Jets aren’t boasting, just believing, in playoff run
SAN DIEGO - If the rest of the NFL saw Rex Ryan as some sort of gridiron sideshow when the Jets were losing six out of seven in the fall, then it now seems as if everyone was missing something.
That bluster? The arrogance? The defiance displayed by the first-year head coach?
That wasn’t some irrelevant diversion from what was happening between the white lines.
That, as the Jets’ shocking 17-14 victory Sunday in San Diego proved, is the main act.
Football teams usually, in one way or another, reflect the personality of their head coaches, and nowhere is that more true than in Florham Park, N.J.
Ryan says he believes in his team. So his team believes in itself. Ryan expects the defense to shut down each opponent, which is the way most of the Jets’ games have gone. Ryan puts on a tough, rugged, unwashed front. His team would be proud to be described like that.
Ryan is the coach who entertained many observers with his words, but inspired little confidence outside the organization. The team has stuck fingers in its ears, put its head down, and plowed through all the disbelief of those on the outside.
So here they are, in the AFC Championship game. You might not have believed it could happen, but they always did, and that’s a big reason the Jets are here and 28 others are home.
“We had a loud-mouthed coach, couple loud-mouthed players, speaking their mind and people don’t like that,’’ outside linebacker Calvin Pace said. “We live in a society where everybody wants everything politically correct. And that’s fine. But I think it’s a situation where people talk, and you have to back up the talk.
“Rex came out and put our Super Bowl schedule up. I’m sure people hate that. But we gotta back that up, and we thrive on those opportunities. We’re just rolling right now, man. Seriously. We really believe in the plan that Rex has laid out for us, and we’re riding the wave and seizing the moment.’’
The Super Bowl schedule, which was posted in the days leading up to the playoff opener in Cincinnati, was just one of the latest examples of audacity from this organization.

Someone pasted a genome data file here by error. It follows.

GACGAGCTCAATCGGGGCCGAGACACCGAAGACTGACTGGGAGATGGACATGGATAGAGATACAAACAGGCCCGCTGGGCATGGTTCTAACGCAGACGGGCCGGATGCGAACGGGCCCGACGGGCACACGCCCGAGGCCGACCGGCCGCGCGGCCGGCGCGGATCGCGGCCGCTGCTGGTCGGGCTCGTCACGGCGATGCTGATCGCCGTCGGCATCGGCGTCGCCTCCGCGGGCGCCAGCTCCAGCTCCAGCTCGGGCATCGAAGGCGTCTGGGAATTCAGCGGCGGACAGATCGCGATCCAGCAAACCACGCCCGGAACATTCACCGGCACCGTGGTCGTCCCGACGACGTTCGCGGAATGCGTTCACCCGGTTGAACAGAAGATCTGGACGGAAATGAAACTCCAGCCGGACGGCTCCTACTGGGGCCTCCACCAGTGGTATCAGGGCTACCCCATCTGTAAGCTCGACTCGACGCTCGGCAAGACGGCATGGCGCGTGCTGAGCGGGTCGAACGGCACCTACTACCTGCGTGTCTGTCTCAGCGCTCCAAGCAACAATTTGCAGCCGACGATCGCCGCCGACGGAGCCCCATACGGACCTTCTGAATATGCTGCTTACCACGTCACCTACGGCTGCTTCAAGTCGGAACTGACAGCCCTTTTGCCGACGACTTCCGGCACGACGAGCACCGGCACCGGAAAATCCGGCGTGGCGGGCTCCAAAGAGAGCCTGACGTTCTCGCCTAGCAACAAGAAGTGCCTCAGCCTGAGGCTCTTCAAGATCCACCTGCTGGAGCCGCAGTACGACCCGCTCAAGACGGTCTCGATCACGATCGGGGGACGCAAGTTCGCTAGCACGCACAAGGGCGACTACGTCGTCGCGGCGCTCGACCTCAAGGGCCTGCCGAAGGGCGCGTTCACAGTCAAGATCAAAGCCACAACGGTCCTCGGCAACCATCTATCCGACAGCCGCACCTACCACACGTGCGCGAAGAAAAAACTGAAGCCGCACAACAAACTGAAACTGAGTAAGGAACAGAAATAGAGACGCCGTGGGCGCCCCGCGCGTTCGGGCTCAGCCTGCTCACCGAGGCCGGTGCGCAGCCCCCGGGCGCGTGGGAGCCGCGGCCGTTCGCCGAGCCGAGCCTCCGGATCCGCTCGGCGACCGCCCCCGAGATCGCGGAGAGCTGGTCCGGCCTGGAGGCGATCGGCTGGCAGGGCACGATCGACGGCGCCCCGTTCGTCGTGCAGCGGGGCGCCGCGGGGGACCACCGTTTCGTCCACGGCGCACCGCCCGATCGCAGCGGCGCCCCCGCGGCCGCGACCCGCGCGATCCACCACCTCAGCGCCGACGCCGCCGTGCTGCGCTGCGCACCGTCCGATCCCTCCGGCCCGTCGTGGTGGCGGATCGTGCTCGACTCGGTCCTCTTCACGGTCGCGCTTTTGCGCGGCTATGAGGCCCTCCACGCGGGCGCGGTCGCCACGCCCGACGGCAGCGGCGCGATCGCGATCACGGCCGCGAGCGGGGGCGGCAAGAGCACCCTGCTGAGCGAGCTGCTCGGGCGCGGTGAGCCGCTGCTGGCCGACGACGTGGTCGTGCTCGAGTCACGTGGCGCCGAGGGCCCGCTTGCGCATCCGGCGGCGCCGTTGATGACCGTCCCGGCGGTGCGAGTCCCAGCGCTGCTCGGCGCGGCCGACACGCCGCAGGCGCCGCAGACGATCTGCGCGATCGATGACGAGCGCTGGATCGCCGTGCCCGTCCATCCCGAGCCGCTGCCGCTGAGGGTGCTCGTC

Sunday’s win showed you everything you needed to know.
The Jets opened with four straight three-and-outs. They ran the ball seven times for just 14 yards during those series.
So how did they open Possession No. 5? By running the ball on six of the first nine plays, and churning out three first downs. They didn’t score on that drive, but the effect of the pounding was starting to accumulate.
The per-carry average was up to 3.6 yards at the half, and 4.3 by game’s end. The play-calling was decidedly run heavy - on 39 of their 62 plays (plus a kneeldown), the Jets handed off - and the 23 passes Mark Sanchez threw actually marked the first time he’s had more than 20 attempts in a win since Week 3.
They stuck to a belief that the logjam would break and never wavered, just like Ryan’s belief and the team’s resulting confidence didn’t wane earlier in the year when the Jets struggled.
Of course, having one of the league’s stingiest defenses didn’t hurt, either, allowing the coaches to have the patience for the offense to chip away.
“If you believe, and you’ve seen it before, then you don’t question it,’’ said linebacker Bart Scott, who came over from Baltimore with Ryan. “See, a lot of guys may not have believed it at first. But I believe it because I’ve seen it. I’ve been through it. And that franchise I was with before won a Super Bowl that way.
“That’s not the trend anymore. The trend is airing the ball out, putting a lot of points on the board, and then making the opposing team throw the ball so you can get interceptions and make big plays later. We’re old school, throwback style.’’
And maybe that’s why it’s hard for the public to accept the Jets as elite.
What’s impressive to most is seeing the precision with which the offenses of the top-seeded Colts and Saints operate. What’s harder to swallow is that the trick New York pulled Sunday, pounding a top-shelf opponent into submission, might be more effective this time of year.
If the Jets win the Super Bowl, they will be the eighth champion this decade to be led by a top-10 defense. Conversely, only two of the nine previous champions in that time frame have had top-10 offenses, as the Colts, Vikings, and Saints do (Minnesota is top-10 in defense, too).
Maybe it seems like “defense wins championships’’ has become a cliché. But the numbers say it’s true. And just as so many don’t understand that, the point of Ryan’s outward swagger has been missed as well.
He projects confidence that his Jets will stand down to no one, and is unafraid to publicly declare it. Similarly, his players are daunted by no opponent, which was crystal clear in Southern California.
“All year from camp, it was built in us,’’ said defensive end Shaun Ellis, a 10th-year Jet. “We’re a bunch of confident guys anyway, and to have a coach as confident as we are, it all blended right in. From Day 1, when he came in, he said, ‘We have a great team and we’re gonna do it.’ And everybody believed it.
“We knew our mission and our plan. We didn’t know how we were going to get there. But we knew our goal and it worked out that we’re here right now.’’
So many felt Ryan’s talk was boasting, and that the coach would eat his words.
On both counts, so many were wrong.
Albert R. Breer can be reached at firstname.lastname@example.org.